And just like that here we are in December, the whole year gone by in a blink of an eye. I have been negligent of this blog for a number of reason one of which, I am not proud to admit, is procrastination. Nevertheless I have decided to share with you the highlight of 2019 - my watercolor exhibition.
Little over six month in making with the support of my family and friends it ended up being a truly great experience.
The decision to show my work was fueled in part by my life in a world of modeling, more specifically the rejection aspect of it. We all know the feeling, it is less then unpleasant, but it is an innate nature of modeling, like it or not, but if you choose to connect your life with the world of entertainment, you would be judged on a daily basis…
Growing up I never thought of myself as attractive or beautiful, and I sort of made my peace with it, then I moved to Saint Petersburg and was approached by scouts, I was told I could be a model - for the breath shinny moment my confidence soared “I could be a model’ what a lovely notion for a young girl’s self-esteem, the victory, however, was shot lived, because right after I found out that “my face is unbalanced”, “my torso is way too long” and “my legs are not long enough” the list goes on and on… Very quickly I realized that the industry I am joining in not as rosy as one would hope. This is rather complicated subject and I wouldn’t want to go in depth about it right now, I would just point out that the main problem for me is that modeling in many ways places the value on the way you look and it is becoming hard to separate your own “self" from the “self" that is being judged and chosen or not chosen.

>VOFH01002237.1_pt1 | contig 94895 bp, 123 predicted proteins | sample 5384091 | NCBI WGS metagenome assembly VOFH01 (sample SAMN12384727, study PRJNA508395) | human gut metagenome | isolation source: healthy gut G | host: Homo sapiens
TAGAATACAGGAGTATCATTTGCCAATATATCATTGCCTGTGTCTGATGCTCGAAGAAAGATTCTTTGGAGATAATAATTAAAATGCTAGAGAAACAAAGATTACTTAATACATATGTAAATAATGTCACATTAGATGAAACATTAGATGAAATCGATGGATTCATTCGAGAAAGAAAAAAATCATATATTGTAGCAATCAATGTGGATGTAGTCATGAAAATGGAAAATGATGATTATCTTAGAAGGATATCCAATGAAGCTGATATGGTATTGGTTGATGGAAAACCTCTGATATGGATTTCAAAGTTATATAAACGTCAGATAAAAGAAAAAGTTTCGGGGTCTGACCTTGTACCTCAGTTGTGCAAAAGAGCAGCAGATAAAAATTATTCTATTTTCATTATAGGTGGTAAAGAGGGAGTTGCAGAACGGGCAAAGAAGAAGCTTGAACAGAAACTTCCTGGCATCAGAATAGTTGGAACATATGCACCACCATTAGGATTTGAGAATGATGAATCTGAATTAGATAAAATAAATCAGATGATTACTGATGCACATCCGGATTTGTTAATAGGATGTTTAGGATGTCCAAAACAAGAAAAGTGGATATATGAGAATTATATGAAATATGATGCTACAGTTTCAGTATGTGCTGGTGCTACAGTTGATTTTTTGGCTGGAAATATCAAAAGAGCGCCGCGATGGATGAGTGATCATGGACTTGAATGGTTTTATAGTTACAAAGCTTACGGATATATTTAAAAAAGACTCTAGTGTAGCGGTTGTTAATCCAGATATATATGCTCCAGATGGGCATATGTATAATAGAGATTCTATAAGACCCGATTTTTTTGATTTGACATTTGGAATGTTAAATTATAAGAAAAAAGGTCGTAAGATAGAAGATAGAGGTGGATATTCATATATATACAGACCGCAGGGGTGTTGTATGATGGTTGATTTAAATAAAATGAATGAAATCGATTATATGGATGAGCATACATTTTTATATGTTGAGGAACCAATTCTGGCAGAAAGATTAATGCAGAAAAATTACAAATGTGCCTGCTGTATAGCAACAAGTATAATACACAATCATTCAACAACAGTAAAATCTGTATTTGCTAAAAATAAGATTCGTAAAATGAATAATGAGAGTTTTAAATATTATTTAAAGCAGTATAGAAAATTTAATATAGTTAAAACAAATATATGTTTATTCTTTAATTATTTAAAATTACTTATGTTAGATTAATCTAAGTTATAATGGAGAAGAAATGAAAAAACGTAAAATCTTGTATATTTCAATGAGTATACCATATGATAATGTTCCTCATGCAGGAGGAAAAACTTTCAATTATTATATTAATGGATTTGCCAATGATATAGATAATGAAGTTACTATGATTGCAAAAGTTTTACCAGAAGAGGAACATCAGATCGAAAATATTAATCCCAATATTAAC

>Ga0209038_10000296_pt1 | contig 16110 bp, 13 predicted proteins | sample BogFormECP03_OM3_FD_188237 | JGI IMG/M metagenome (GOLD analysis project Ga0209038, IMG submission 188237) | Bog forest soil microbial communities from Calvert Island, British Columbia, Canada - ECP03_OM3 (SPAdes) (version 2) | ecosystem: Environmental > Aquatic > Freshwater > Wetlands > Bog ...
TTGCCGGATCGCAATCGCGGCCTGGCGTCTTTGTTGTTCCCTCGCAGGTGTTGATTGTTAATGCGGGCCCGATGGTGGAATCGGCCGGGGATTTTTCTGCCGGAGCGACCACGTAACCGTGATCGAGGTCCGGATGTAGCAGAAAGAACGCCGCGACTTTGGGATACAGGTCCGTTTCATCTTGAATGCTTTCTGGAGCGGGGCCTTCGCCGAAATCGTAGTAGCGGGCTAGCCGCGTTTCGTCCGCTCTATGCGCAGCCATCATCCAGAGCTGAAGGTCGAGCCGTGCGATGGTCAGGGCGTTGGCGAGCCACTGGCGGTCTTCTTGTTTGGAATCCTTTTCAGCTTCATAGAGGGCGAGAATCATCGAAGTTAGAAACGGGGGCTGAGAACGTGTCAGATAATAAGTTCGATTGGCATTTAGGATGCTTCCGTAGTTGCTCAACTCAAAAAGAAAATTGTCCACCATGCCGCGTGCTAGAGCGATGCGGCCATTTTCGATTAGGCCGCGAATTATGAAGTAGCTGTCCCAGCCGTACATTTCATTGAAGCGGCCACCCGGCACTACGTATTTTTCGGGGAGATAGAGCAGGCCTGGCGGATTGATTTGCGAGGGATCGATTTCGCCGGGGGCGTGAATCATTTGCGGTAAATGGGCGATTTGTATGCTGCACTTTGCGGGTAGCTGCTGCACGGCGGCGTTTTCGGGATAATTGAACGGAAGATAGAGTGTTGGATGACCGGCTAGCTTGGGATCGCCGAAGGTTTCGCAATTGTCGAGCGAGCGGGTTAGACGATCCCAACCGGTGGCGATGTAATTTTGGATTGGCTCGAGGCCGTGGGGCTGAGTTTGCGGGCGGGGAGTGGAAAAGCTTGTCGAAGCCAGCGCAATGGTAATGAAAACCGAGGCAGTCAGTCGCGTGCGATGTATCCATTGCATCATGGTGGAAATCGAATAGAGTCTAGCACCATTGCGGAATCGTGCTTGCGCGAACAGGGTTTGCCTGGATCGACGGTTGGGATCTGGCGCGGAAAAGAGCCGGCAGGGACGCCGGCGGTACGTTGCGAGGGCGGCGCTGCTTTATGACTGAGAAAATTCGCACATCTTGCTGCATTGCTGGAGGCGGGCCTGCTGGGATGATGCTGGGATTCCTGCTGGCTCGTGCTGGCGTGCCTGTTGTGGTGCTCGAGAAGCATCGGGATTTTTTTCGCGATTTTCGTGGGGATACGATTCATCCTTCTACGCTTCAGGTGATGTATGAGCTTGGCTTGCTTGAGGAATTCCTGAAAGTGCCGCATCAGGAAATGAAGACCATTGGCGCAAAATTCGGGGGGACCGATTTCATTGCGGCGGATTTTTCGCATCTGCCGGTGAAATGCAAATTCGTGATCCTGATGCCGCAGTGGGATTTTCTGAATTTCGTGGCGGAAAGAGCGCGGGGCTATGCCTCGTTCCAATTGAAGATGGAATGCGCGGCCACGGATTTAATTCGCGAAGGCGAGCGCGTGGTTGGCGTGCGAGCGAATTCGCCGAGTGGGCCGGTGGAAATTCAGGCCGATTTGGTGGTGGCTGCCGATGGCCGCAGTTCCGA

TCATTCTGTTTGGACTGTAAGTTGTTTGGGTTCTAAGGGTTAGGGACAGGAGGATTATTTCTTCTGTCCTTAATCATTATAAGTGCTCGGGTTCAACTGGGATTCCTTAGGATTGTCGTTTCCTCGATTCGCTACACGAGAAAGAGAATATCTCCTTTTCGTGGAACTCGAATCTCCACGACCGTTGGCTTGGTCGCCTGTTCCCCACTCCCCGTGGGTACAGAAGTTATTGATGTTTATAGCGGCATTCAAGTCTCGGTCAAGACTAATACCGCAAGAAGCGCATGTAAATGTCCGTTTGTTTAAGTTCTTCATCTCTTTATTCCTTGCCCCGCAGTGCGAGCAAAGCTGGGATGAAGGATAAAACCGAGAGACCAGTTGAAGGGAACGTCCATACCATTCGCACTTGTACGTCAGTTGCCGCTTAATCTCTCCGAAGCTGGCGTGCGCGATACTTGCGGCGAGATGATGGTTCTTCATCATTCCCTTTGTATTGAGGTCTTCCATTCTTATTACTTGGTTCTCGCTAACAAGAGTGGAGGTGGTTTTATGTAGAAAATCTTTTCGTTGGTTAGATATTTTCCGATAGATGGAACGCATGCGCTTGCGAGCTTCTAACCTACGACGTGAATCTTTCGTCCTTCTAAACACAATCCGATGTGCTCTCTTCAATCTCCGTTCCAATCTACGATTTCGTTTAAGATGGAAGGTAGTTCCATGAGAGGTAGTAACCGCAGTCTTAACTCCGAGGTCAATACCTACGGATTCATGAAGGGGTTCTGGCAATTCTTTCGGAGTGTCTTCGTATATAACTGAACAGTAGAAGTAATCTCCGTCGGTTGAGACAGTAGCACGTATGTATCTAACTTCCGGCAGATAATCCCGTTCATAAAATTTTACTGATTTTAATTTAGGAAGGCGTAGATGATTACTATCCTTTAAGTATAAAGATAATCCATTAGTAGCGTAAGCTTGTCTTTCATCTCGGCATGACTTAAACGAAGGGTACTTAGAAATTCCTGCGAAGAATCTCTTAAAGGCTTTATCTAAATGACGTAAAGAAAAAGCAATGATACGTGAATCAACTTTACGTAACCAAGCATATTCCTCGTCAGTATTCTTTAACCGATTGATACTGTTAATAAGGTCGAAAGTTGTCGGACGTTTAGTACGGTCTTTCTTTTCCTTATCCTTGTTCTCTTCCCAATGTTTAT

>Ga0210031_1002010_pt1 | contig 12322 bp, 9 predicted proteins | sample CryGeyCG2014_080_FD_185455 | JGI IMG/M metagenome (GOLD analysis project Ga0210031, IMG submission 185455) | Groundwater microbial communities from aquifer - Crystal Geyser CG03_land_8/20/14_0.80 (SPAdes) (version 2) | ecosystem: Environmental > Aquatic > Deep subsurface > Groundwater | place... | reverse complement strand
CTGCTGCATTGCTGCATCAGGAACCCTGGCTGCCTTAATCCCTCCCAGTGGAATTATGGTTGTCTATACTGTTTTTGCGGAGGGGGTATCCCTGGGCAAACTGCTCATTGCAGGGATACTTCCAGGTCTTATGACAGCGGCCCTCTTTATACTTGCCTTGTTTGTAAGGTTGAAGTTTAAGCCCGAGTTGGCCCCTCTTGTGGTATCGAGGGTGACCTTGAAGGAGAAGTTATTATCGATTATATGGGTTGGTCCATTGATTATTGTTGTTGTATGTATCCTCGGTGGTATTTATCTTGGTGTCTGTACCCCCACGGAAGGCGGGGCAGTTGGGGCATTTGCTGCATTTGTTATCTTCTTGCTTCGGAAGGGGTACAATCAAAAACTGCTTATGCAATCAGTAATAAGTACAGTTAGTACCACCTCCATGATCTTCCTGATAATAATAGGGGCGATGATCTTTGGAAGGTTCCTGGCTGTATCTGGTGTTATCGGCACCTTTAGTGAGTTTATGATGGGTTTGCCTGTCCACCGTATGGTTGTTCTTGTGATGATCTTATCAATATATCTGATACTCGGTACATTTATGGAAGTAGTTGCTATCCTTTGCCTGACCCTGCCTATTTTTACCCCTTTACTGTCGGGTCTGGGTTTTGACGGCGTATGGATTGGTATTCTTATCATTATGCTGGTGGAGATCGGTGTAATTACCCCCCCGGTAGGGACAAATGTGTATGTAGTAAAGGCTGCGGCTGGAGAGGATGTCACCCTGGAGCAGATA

It became important to me to try and find alternative ways of expression, to do something where importance lies not only in the way I look, but in what I can do - so I have decided to share my watercolor works. I need to mention that I was fortunate enough to find people that supported my idea and were so helpful during the whole process and gave me an opportunity to share my ideas.
I have been fascinated with flowers for the very long time. Seemingly fragile, they remain very strong: you can see flowers growing on a side of the mountain, at the highest altitudes; making their way through concrete in a steel jungles, that are our cities; they are striving in the harshest environments and still keep their ability to bloom.